In the 1950s he came to Canada, and married a farm girl from Saskatchewan. Eva was a thrifty one to say the least. I remember seeing her ball of string, comprised of a thousand strands she had gotten here or there. And when her rubber dishwashing gloves got a hole in them, she'd carefully snip the entire glove into rubber bands! 

From Canada, Chef came to New York City, and in the 1970s went to Washington, D. C. to work as the White House pastry chef during Jimmy Carter's presidency. He didn't like the life there, so moved back to New York and worked as a baking and pastry instructor at the CIA. He didn't get on too well there, and left to become the instructor at International Pastry Arts Center in New York. It was there I met him in 1988, when I took a class for the first time. Five days of chocolate, a life changer. Later I took his class in pulled sugar and another in cakes. I was staying at his house during one of the classes and the bread at dinner was most unusual, and delicious. It was the raisin water loaf he taught in his bread class (one of the two classes he taught that I did not attend). I timidly asked if he'd describe the method, and he instantly got up from the table and brought me a copy of the formula and method. His generosity was as legendary as his skills. 

In the 1990s he moved to Vermont to work with his son-in-law at their chocolate business. I owned a bakery in southern Vermont at that time, and Chef often came in on his way to or from New York. Most of our time together during these years was spent fly fishing for trout. I have many fond memories of Chef Kumin, touching and humorous. The last time I saw him was at the Metropolitan Opera in NYC, where there was a ceremony organized by the Swiss government to honor him for his decades of contribution to the pastry arts. 

Chef died four years ago at age 93. I went to his funeral, in Stowe, Vermont. Quite a number of people whose lives he impacted were there. I was asked to be one of the pall bearers. This was so profound that I still can't articulate the deep emotions it engendered. 

I know that many people are making great breads using yeast water generated from all sorts of fruits and plants. For those who learned this fascinating technique through BREAD, my connection to it, the lineage of it, comes through Chef Albert Kumin.  

Benito's picture
Benito

Jeffrey thank you so much for coming to TFL website and posting the history of your wonderful recipe!

Benny

The Roadside Pie King's picture
The Roadside Pi...

What a pleasure it is you have you here this morning! Thank you so much for sharing that touching story.  I have personally learned much from you! Lately, it is your baguette shaping videos that have my attention. ( I watch them over and over!) Here is a short video I made for a group bake on my facebook group. Baking with Will and friends. Alas, my group bakes did not garner much attention.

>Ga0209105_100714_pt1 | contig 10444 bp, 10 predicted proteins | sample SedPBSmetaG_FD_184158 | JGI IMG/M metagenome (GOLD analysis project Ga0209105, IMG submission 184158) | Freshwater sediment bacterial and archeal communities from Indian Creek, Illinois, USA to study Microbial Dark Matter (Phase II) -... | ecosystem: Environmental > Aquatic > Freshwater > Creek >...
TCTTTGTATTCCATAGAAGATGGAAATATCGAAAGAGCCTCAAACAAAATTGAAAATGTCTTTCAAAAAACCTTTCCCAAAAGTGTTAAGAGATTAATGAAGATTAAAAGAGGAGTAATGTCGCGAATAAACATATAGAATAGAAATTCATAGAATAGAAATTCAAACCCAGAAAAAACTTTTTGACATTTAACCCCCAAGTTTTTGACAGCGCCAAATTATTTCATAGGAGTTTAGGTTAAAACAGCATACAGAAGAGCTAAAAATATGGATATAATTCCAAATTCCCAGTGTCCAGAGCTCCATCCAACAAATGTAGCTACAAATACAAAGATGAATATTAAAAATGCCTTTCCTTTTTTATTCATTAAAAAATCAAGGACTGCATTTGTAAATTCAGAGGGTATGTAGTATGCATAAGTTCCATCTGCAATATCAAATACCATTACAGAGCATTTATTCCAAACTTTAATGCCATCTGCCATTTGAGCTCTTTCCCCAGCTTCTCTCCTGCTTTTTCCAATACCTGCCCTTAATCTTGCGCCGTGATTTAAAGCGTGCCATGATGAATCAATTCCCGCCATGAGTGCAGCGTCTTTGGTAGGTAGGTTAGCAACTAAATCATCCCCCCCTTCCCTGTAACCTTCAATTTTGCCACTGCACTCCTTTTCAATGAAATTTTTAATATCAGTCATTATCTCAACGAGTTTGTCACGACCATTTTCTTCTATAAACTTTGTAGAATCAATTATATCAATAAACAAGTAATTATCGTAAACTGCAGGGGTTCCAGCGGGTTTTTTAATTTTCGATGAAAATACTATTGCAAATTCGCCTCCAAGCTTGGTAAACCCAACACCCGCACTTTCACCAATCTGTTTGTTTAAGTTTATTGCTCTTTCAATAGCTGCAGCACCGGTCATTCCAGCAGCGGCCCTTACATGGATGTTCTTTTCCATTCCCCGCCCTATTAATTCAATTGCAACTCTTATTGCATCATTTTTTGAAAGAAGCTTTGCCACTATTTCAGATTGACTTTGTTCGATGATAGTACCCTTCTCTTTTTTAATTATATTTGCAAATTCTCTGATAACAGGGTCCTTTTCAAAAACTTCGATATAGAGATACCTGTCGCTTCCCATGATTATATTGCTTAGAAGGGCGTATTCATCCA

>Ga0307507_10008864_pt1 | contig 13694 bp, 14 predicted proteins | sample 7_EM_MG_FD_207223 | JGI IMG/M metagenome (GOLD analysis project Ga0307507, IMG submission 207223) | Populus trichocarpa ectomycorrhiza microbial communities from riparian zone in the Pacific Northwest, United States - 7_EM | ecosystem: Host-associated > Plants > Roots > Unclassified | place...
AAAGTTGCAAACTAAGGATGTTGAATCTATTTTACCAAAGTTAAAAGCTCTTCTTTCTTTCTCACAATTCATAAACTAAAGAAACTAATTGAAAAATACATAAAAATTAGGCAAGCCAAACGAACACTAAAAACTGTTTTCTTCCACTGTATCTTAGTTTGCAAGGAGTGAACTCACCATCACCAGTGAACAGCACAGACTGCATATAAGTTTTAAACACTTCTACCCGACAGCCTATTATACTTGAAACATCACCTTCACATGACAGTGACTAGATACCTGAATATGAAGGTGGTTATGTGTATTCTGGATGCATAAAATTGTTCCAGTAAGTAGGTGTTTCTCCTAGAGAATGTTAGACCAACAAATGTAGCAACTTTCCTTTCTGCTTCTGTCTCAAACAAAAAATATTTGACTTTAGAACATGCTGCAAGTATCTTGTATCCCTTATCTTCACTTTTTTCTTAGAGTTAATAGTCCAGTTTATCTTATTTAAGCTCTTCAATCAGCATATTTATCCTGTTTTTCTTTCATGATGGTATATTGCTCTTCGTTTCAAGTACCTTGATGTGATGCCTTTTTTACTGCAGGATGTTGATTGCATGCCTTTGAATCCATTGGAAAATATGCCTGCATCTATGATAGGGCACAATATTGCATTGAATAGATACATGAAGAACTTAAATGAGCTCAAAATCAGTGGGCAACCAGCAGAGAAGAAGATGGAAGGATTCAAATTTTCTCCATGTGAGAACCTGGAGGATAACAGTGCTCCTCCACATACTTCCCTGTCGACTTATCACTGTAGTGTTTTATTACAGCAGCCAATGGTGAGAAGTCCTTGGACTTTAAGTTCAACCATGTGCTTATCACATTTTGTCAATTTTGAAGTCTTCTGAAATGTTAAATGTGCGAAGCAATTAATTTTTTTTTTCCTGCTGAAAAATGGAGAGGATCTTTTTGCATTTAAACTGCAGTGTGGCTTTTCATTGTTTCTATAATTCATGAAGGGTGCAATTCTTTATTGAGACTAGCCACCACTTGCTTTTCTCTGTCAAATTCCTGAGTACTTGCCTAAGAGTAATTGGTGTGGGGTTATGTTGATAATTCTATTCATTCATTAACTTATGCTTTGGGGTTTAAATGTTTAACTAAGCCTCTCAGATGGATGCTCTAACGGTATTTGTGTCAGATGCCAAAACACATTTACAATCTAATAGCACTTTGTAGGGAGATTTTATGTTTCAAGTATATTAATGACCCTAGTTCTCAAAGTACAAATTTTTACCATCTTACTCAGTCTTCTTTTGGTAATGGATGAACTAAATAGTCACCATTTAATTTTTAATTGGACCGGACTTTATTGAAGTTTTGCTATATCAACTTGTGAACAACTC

https://youtu.be/ZQAVCke2-Gs

gavinc's picture
gavinc

Thank you for your thoughtful context, it speaks of you also.

Cheers, Gavin.

isand66's picture
isand66

It is an honor for you to share your touching story and give us some history and meaning behind this great recipe.

Regards,
Ian Sandman

ifs201's picture
ifs201

Dan,

 

Thanks for leading this effort! I'm really excited to try my first YW bread this weekend. I also want to try lamination as per your suggestion. When in the process of this recipe did you laminate the dough? Does lamination eliminate the need for S&F for this recipe? Thanks for your guidance. 

DanAyo's picture
DanAyo

If the dough looks like it needs some stretch and folds do that before lamination. The gluten must be well developed to enable the extreme stretching that lamination involves. Lamination gives a lot of strength to the dough, but the main reason I used it was to incorporate the raisins and walnuts in as gentle a way as possible. IMO, it worked well. Unless I kearn something better this will be my usual routine.

Kristen @ FullProofBaking is my go-to for this procedure. See https://youtu.be/Bncopq4aH1Y

By-the-way - most of my doughs, including this one, is mixed by hand.

Dan

ifs201's picture
ifs201

Very excited to try this. - Ilene

Abe's picture
Abe (not verified)

In the lamination it looks like raisins and spice. Besides for one walnut piece in the crumb shot I don't see any. Did you grind them up very fine? I just break them up into smaller pieces.

Lovely bake.

P.s. and right after I post this comment I see your comment on your own addition of cinnamon.

DanAyo's picture
DanAyo

Aren’t you the stealthy detective :D

I did use cinnamon but didn’t think it worked well enough to use again. The bread as Jeffrey instructed is hard to beat.

The full percentage of walnuts are chopped smaller and then added.

Our Crumb's picture
Our Crumb

Yikes.  A cameo by Chef Hamelman himself including ancient Rome, chocolate, WW2 stories, White House cookery, fly fishing, opera and enduring friendship. 

You've struck gold Danny.  This CB has it all!  Bravo!

Tom

DanAyo's picture
DanAyo

Tom, the concept of the Community Bake was an idea born of desire. Floyd’s gift to the baking world is priceless and has facilitated these events. Because of the Internet, bakers from all over the world have the ability to form lasting friendships. To think; a person like myself who has never flown on an airplane has good friends all over the world because of The Fresh Loaf. And then, there’s FaceTime and Skype. I am blown away with the ability to speak with friends worldwide just as easily as picking up a phone was 15 years ago and calling my next door neighbor! Ring, ring. And Leslie in New Zealand picks up and we get to talk as long as we want FOR FREE!

It is my sincere desire that more bakers choose to participate and get to experience the joy of sharing a kitchen with others that share like interest.